Foreign decree needs to conform to CPC requirements: BHC

The Bombay High Court held that a foreign decree does not create a ‘debt’ that can be said to be ‘payable now’ against an Indian company if the foreign decree does not conform to the requirements of Section 13 of Civil Procedure Code (“CPC”).

The Court said a foreign decree of a non-reciprocating state invariably does not create a ‘debt’ that can be said to be ‘payable now’ by the respondent-company against whom it is obtained, and thus sufficient to maintain a winding up petition under Sections 433 and 434 of the Companies Act, 1956, even if, albeit on a prima-facie assessment, it does not conform to the requirements of Section 13 CPC.

“Decrees of both reciprocating and non-reciprocating territories must, however, satisfy the tests of Section 13. The difference is at what stage, and on whom lies the burden. Where a foreign judgment is not on merits, or violates any of the provisions of sub-clauses (a) to (f) of Section 13, it is not conclusive, even though it may accord with the domestic procedure of the country in which it was passed and is valid and enforceable in that country”, the Court observed.

The Court further opined, “Armed with a decree of a court in a non-reciprocating foreign territory, what must a party do in India? His option is to file, in a domestic Indian court of competent jurisdiction, a suit on that foreign decree, or on the original, underlying cause of action, or both. He cannot simply execute such a foreign decree. He can only execute the resultant domestic decree. To obtain that decree, he must show that the foreign decree, if he sues on it, satisfies the tests of Section 13. If the decree is, on the other hand, of a court in a reciprocating territory, then he can straightaway put it into execution, following the procedure under section 44A and Order XXI, Rule 22 of the CPC.”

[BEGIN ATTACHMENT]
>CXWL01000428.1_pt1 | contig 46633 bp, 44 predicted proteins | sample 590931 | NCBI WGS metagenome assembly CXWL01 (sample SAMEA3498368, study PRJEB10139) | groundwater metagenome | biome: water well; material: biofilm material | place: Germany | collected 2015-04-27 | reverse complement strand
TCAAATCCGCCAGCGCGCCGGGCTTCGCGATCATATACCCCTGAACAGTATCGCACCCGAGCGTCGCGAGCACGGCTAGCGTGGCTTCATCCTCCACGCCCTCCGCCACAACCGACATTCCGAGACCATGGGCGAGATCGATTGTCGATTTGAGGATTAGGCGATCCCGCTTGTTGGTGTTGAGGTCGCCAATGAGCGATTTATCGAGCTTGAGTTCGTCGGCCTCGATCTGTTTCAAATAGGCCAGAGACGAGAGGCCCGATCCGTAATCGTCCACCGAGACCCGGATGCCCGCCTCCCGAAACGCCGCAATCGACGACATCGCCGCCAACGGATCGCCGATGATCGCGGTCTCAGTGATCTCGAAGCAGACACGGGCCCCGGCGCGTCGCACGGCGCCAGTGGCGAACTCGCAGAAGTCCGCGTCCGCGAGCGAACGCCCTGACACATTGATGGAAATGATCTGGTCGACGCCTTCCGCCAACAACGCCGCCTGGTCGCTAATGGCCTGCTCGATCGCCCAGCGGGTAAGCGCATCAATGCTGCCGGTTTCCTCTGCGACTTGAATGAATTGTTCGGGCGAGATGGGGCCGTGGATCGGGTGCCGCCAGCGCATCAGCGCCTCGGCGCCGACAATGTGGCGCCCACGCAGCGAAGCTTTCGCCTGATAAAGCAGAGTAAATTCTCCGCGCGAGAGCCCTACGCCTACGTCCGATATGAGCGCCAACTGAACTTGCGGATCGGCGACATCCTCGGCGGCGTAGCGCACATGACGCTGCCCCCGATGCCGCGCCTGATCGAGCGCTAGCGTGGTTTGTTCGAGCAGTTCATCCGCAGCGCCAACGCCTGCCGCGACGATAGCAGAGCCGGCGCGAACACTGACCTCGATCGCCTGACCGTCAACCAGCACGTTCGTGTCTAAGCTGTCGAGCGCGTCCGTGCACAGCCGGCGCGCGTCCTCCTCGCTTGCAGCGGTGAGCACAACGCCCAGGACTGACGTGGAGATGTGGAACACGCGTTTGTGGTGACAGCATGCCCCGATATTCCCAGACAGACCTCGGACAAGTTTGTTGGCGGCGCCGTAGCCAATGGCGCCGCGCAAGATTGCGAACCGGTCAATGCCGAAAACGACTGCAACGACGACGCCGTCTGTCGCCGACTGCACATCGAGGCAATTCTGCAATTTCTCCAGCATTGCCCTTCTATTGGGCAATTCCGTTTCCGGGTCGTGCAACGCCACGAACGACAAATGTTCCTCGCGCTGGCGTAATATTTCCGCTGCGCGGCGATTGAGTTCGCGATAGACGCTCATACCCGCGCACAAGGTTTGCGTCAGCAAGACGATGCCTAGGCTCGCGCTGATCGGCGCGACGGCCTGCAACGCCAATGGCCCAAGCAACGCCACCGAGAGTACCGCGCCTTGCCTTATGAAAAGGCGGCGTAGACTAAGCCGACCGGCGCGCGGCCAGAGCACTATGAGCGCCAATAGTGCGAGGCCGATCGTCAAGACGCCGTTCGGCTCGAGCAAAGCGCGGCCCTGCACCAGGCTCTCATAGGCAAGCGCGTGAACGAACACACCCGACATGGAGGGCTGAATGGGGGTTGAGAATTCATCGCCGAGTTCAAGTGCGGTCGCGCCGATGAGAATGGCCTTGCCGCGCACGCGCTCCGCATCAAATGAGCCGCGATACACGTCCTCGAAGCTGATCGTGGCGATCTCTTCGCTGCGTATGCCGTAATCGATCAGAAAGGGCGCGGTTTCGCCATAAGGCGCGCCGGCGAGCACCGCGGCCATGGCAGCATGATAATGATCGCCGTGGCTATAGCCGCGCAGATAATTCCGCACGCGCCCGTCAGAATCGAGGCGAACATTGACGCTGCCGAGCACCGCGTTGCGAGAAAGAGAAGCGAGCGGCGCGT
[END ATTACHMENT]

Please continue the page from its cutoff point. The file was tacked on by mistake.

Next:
The Court, for the purposes of a winding up petition, summarized:

(a) It is not every foreign decree, irrespective of whether or not it is on merits, that can, therefore, be said to be a ‘debt’ for the purposes of Section 433(e) of the Companies Act, 1956. Any foreign decree, whether of a reciprocating or non-reciprocating territory, that is not on merits, or does not otherwise satisfy the requirements of Section 13 of the CPC, cannot be the basis of a winding up petition. It is not a debt due.

(b) A foreign decree of a reciprocating territory, if found to be on merits and otherwise not afoul of CPC Section 13, is a debt due, and a winding up petition can be maintained on it even without it being put in execution.

(c) The only manner in which a decree of a non-reciprocating territory can be recovered is if it is made to pass the test of Section 13 of the CPC. Usually, that is done by filing a suit on it (or on the original cause of action, or both). Once the parameters of CPC Section 13 are met, it is not possible to examine the sufficiency of evidence before the foreign court, or to test the correctness of the decision.

(d) The winding up process cannot be used as a substitute for a necessary and required civil proceeding. A winding up petition based only on a foreign decree of a non-reciprocating territory cannot, absent even a minimal prima-facie assessment under CPC section 13, is not maintainable. Where such a petition is based only on the foreign decree of a non-reciprocating territory, it is for the petitioning-creditor to show that the tests of Section 13 CPC are met. At this stage, where the company court finds that a fuller enquiry is needed, for instance, requiring evidence as to service, no order of winding up can be made.

(e) A party who has a foreign decree from a non-reciprocating territory may nonetheless maintain a winding up petition on the original or underlying cause of action. The fact that there is also a foreign decree does not bar the filing of such a petition.

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